As my hopes had been considerably dimmed, I went to my computer screen and Googled as necessary. I discovered my longest recovery effort would be the three weeks I would be waiting in line at the DMV. I could not replace my driver’s license without being there.

If I drove to the DMV, I was subject to a large fine for driving without a license. Once there, I would be sleeping in a tent and living on beef jerky. I also wasn’t sure if my blood pressure med would survive the nighttime temperature drop, outdoors.

Additionally there was the matter of all the other vital cards now lost. I needed to make a detailed effort to replace them.

I called my bank to cancel credit cards and was left on hold for what seemed like about three and a half hours. Eventually, I threw up my hands and went online. I cancelled a check I knew was in the wallet.

Then I did something I was certain would take some time. That was cancelling my credit cards and obtaining new cards online. I tried to cancel one credit card. Then I was asked to enter a security code that the bank would text to my cellphone. Just as the icon for the bank’s text appeared, an icon from Robert at the gym surfaced as well. They were side by side.

I called him just seconds before I would have entered the security code and cancelled the card. The wallet had just been turned in.

I have looked back and reflected on both incidents. That call from the gym on the first incident in 2015 was just in the nick of time. In 2018, those two icons at once were like something dreamlike. The timing was so exquisite, particularly in 2018, I can only conclude the two events were in the hands of God, several years apart. To those who give short shrift to the Judeo-Christian phrase hearing God’s voice, I believe the burden of proof is on those who explain this timing from a secular point of view.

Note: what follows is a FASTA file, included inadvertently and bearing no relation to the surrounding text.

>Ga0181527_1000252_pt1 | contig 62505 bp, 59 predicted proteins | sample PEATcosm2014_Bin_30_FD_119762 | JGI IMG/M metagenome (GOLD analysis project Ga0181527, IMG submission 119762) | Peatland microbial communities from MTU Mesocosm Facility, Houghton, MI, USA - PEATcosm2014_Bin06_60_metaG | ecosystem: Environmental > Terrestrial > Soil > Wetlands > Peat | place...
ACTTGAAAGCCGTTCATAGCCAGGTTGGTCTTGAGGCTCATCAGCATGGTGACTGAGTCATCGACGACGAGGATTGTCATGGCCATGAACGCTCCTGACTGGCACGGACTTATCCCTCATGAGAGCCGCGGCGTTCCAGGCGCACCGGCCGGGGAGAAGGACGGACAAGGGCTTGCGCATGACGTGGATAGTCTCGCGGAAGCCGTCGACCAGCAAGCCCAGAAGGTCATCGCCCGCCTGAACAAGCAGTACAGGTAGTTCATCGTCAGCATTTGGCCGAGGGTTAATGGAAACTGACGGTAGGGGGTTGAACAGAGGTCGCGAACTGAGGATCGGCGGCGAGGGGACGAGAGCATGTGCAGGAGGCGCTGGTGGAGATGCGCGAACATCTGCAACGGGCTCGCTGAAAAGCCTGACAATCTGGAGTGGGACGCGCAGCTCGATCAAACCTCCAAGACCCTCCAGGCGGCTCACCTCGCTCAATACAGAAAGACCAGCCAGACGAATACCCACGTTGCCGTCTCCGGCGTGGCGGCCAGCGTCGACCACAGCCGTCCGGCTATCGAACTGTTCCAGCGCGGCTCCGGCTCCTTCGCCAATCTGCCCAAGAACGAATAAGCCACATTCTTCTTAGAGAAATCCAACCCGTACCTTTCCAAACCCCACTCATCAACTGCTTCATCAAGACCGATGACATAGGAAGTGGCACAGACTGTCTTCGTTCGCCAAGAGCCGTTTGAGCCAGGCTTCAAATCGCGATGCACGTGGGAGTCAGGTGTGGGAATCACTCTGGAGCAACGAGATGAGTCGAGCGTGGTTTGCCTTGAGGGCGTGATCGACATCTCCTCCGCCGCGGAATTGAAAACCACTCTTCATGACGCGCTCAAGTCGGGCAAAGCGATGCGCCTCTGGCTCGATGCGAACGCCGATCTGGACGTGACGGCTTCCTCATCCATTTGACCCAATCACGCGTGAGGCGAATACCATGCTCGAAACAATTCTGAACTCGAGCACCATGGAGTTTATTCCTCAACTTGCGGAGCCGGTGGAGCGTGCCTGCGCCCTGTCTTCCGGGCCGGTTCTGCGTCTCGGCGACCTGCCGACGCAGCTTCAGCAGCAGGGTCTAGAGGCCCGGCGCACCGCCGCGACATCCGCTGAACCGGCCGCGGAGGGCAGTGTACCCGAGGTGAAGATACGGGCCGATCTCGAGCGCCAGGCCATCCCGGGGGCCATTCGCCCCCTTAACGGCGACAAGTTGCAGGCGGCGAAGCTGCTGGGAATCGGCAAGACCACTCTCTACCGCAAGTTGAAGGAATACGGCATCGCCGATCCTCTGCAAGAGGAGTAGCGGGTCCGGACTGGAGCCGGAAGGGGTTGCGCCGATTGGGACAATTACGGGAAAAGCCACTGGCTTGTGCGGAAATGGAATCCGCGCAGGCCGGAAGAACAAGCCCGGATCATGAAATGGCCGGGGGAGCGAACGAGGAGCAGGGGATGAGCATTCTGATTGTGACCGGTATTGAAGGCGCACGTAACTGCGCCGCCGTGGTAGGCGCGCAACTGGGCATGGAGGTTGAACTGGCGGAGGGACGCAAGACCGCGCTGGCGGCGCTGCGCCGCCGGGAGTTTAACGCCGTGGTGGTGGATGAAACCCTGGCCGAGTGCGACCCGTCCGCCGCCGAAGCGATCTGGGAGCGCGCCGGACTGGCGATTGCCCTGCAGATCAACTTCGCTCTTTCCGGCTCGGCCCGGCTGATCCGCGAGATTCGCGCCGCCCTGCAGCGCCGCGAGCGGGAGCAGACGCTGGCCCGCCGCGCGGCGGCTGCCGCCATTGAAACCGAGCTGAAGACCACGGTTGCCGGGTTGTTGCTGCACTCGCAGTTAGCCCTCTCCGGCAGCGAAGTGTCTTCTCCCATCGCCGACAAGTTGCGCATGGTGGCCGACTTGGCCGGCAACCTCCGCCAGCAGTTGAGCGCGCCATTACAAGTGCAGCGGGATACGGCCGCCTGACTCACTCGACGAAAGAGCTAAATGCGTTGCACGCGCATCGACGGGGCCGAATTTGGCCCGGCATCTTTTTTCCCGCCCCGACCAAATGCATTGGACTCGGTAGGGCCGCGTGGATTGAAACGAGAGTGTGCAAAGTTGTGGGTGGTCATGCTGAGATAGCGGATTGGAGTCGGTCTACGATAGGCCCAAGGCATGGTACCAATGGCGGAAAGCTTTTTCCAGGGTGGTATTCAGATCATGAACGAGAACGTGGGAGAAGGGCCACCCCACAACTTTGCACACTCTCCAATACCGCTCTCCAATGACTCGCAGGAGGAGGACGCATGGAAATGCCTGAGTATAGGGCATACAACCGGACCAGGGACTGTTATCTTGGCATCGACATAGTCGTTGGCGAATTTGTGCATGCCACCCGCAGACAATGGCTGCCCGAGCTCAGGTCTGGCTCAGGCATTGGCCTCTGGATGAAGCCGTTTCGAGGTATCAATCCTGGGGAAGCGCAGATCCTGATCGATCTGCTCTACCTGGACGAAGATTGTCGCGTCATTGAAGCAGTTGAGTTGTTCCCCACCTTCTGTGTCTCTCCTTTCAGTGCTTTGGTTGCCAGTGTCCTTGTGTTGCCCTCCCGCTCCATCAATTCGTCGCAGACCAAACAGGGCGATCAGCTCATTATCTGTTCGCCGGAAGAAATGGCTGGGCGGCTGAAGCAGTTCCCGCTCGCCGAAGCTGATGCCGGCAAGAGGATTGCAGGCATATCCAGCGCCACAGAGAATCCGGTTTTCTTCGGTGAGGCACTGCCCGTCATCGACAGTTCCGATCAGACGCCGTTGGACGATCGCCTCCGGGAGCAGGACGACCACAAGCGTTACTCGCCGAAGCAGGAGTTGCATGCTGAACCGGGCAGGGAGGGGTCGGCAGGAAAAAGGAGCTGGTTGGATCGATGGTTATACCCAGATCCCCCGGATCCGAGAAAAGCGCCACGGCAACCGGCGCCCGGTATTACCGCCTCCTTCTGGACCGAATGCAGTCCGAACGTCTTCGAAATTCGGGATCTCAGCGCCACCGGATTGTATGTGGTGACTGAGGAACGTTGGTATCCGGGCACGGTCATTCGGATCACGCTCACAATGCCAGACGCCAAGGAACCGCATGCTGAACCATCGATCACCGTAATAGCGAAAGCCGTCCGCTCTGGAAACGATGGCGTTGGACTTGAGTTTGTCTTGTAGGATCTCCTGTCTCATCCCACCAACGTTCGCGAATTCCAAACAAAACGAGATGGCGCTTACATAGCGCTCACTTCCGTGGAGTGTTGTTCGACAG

The search for truth? It was well put by a theologian and an intellectual giant of the 13th Century, Thomas Aquinas. “We must love them both, those whose opinions we share and those whose opinions we reject, for both have labored in the search for truth, and both have helped us in finding it.” 

The Journey

Looking backward, it was 1945. A costly World War would end. In Southern California, the jacarandas were blooming. Their purple blossoms contrasted beautifully with their green leaves. The blueberries I came to love were fresh and sprouting as was the sweet corn. It was the time of year in which yours truly, this club-footed infant in Detroit, first entered the beautiful, delicate, and dangerous place that is our planet.

Looking forward, it was that same time of year, but, 1985. I was forty. I was born again of the Spirit. This was the phraseology used by Christ. He had filled a deep hole in my heart. I began a journey to overcome smugness and arrogance, while, deepening my capacity for love. No easy task, but now guided.

My 76th year began recently. My capacity for love is deeper than it was 35 years ago.

There is still a long road ahead. I have a few late evenings of exhaustion in which I can half relate to my precious, more alert wife in our 43nd year of marriage. Sometimes, I am dulled even more by the sedative drone of the television. The idea that my heart is sensitive and open is a figment of my imagination in that half-awake state. Balancing my life with her more readily is a key part of the journey before me. May God grant me the patience and sensitivity to love more deeply.

To my past and present readers: I just went live on my third, and perhaps final, book of memoirs in mid-June. Hope you read it and find it a respite from our new restrictive lives. Here is the link:                                                                              https://www.amazon.com/Please-Save-Third-Dance-Me-ebook/dp/B088VTF7Y5/ref=sr_1_1?crid=3VFYQ5Y0GDRWN&dchild=1&keywords=please+save+the+third+dance+for+me&qid=1592226171&sprefix=please+save+the+third+dance+for+me%2Caps%2C198&sr=8-1


In about 2013 I was quite taken by the style and technology of the Tesla. I was at a shopping mall with a Tesla showroom. I went in. I didn’t want to ask for a test run because I knew I could not afford the six figure price tag.